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Posts by Ishbel

Welcome to the site. Our membership is worldwide and all levels of culinary ability. Join in on topics you find interesting, or start your own in the relevant forum. There are a number of Professional fora, which are read-only to members not in a culinary trade! The blogs, articles, reviews and photography on here are all well worthing taking time to view. Hope to see you around the boards.
Hello, from another home cook! Lots to learn here and our membership spans the world and all levels of culinary expertise. Feel free to join in on threads you want, or start your own in the relevant forum. There are a few Professional fora which are read only for those of us not employed in a culinary trade. The articles, reviews and photography are worth exploring, as are the archives. Hope we'll see around the boards!
Hello and welcome to the site. Our membership is gathered from around the globe and all levels of culinary experience/skills. Jump in on ony thread you find interesting, or start your own in the relevant foru. The blogs, articles, reviews and photographs are all worth spending time to view.
Sylvia, two of us have already mentioned Cadbury's toffee eclairs, but I assume we're not on the right track because the OP is still looking for the caramels! Personally, I've never seen anything here in the UK like what is being described, but it's years since I've looked at toffees.
It's also a derogatory nickname they have for us British!
Yes, those are what I mentioned in my post! I don't know if these are what the OP was looking for, though.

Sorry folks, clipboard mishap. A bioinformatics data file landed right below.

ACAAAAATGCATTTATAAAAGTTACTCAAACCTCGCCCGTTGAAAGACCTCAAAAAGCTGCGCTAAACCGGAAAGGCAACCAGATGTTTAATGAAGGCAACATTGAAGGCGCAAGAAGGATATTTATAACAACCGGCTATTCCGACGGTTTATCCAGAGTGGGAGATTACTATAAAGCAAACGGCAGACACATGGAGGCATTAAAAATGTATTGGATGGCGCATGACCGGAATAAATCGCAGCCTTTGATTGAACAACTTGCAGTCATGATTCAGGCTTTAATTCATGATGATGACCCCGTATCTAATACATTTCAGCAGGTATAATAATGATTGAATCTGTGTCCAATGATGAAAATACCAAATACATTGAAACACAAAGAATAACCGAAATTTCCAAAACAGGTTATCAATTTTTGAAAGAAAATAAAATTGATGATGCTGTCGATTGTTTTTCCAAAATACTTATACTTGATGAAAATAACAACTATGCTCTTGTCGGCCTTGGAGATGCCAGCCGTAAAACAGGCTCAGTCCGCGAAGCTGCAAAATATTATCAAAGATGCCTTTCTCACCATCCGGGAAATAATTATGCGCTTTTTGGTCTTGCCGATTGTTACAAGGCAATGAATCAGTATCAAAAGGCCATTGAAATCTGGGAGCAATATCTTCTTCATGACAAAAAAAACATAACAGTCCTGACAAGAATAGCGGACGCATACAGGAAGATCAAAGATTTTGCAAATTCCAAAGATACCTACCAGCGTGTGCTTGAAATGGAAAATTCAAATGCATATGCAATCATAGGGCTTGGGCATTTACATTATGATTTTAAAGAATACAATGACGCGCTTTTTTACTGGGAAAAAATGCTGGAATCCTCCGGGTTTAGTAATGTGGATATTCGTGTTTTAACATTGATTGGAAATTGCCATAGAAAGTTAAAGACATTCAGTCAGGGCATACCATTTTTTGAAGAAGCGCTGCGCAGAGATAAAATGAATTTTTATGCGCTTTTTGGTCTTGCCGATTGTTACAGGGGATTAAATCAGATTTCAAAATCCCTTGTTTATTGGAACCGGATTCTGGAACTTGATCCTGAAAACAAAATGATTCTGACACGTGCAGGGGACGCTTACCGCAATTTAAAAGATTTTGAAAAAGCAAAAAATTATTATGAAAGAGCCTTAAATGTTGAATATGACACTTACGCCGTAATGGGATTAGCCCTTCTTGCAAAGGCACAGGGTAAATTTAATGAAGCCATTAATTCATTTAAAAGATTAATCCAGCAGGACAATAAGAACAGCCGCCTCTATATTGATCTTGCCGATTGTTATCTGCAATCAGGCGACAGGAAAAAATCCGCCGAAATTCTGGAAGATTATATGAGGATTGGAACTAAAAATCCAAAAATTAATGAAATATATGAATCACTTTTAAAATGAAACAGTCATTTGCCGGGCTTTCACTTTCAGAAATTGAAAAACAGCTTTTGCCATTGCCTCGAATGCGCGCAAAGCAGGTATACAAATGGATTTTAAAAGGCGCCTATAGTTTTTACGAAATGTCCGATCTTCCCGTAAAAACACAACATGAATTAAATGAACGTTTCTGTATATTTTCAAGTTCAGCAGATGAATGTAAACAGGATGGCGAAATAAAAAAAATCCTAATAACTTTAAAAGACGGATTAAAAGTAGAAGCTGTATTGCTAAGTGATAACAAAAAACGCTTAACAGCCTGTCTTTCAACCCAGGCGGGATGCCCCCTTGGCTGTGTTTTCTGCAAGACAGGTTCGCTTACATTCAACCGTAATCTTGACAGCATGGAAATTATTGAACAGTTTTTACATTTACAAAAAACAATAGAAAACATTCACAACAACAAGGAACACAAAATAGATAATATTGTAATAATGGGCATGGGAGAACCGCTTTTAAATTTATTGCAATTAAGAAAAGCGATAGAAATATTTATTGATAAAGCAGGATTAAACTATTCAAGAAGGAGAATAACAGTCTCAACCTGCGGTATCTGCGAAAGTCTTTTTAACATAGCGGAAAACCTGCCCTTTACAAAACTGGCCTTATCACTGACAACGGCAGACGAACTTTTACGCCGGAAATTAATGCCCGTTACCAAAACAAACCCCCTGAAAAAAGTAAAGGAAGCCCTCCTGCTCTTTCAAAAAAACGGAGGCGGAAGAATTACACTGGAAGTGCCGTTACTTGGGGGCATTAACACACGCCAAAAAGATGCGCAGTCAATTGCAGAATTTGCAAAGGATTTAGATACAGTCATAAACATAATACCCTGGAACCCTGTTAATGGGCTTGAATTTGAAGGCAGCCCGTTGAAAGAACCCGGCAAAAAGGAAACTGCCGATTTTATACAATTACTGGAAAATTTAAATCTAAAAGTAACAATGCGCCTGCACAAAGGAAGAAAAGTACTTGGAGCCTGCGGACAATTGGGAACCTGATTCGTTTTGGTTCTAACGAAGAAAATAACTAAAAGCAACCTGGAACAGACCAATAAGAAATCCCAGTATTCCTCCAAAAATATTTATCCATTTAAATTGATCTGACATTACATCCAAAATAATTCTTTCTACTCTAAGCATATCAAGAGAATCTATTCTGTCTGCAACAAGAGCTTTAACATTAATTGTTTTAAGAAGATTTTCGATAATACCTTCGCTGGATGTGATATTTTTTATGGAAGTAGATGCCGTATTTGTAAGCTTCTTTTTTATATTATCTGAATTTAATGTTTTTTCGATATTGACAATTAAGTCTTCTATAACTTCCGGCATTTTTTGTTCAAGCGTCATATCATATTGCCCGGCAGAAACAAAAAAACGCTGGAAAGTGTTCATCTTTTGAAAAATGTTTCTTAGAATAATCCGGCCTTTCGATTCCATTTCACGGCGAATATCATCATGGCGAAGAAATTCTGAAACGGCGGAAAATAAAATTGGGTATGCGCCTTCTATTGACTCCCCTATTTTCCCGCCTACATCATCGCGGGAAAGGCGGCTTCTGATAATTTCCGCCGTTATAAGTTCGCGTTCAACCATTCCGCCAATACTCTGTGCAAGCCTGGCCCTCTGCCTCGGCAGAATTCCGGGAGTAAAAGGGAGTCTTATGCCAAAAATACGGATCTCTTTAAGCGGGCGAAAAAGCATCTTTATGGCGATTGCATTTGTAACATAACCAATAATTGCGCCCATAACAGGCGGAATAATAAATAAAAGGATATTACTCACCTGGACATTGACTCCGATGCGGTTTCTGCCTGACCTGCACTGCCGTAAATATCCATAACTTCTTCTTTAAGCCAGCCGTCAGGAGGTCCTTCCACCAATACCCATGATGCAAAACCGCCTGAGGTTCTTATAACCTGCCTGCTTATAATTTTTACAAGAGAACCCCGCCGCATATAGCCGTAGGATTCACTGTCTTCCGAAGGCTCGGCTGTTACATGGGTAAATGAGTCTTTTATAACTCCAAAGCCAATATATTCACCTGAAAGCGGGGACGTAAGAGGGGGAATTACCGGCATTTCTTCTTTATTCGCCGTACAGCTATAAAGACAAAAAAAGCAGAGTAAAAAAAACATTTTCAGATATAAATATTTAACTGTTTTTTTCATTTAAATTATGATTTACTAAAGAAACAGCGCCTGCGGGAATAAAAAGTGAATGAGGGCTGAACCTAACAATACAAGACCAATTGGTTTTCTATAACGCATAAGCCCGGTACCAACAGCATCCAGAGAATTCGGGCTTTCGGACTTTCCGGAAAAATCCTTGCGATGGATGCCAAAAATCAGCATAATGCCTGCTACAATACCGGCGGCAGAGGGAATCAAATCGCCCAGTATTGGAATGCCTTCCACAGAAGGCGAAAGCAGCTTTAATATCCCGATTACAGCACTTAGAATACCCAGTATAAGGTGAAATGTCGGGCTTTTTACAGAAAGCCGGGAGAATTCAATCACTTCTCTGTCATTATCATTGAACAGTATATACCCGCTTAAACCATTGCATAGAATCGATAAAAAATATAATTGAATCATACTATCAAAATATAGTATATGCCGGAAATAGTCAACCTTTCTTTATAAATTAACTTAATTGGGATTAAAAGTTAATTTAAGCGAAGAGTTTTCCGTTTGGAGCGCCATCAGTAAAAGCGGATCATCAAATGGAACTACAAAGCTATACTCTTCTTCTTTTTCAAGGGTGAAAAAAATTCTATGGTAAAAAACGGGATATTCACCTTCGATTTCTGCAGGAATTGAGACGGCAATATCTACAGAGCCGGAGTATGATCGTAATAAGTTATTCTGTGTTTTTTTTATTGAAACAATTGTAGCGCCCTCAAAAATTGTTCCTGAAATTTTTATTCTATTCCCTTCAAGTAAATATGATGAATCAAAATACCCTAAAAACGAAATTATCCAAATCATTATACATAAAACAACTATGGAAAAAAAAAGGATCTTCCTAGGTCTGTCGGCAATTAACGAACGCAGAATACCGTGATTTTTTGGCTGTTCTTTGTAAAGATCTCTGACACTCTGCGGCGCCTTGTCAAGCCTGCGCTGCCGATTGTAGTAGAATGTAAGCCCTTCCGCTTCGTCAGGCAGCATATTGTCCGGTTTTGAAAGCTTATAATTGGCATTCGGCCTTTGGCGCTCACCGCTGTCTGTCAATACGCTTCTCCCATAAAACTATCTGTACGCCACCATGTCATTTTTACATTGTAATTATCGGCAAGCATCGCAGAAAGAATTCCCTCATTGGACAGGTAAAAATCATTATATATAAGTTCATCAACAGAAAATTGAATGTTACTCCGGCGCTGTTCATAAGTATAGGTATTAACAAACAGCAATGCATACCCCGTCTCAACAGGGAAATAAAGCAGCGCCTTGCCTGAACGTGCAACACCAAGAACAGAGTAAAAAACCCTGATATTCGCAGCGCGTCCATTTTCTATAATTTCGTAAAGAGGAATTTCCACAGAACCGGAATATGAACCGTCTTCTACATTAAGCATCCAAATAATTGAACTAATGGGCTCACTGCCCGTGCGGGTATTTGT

Sounds like a variation of old fashioned British toffee eclairs, caramel, with a choc centre, sometimes also covered in chocolate. Try searching for Cadbury's toffee eclairs, and other British toffee manufacturers such as Nonsuch.
Scotland and France were known as the Auld Alliance, collops is the Scots way of saying escallopes. Never with bacon, though!
Welcome to ChefTalk! Our membership is global, making for some interesting viewpoints, and all levels of culinary skills, too. Please join in on any thread you find interesting, or start your own in the relevant forum. The three Professional fora are read-only for those of us who are not involved in a culinary trade, but can make interesting reading! I hope you will make some time to read some of the articles and reviews on here, the photography section is always worth...
My Grannies, on both sides of the family were amazing cooks, particularly baking. I started by watching them.... Then 'helping' them. We made shortbread, scones, soups, stews, breads, etc. My Mum was also an amazing cook! We also have a family recept book that starts in 1816, which I still use all the time.
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